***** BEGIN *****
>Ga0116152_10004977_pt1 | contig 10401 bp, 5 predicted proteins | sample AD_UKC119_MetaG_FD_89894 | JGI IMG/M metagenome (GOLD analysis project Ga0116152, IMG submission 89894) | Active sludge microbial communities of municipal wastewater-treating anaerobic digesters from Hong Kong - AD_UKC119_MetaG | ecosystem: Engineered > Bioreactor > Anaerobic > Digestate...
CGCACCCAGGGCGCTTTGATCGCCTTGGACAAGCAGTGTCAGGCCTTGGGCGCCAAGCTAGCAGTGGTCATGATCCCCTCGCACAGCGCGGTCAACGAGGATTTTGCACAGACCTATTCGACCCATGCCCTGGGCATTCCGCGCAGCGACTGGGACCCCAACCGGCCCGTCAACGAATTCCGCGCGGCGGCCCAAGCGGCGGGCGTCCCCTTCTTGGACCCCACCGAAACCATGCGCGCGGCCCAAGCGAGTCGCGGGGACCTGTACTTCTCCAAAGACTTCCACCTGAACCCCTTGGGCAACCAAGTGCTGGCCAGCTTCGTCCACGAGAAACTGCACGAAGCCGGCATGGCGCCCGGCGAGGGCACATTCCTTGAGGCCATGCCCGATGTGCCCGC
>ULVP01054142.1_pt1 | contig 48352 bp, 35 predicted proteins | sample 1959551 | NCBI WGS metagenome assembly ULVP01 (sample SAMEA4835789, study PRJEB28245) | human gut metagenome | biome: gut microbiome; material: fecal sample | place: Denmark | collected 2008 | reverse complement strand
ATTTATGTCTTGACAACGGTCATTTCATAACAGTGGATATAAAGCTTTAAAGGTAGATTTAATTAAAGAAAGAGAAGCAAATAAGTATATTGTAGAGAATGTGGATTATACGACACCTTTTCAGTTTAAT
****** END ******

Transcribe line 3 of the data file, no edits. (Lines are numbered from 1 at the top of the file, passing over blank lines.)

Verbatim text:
>ULVP01054142.1_pt1 | contig 48352 bp, 35 predicted proteins | sample 1959551 | NCBI WGS metagenome assembly ULVP01 (sample SAMEA4835789, study PRJEB28245) | human gut metagenome | biome: gut microbiome; material: fecal sample | place: Denmark | collected 2008 | reverse complement strand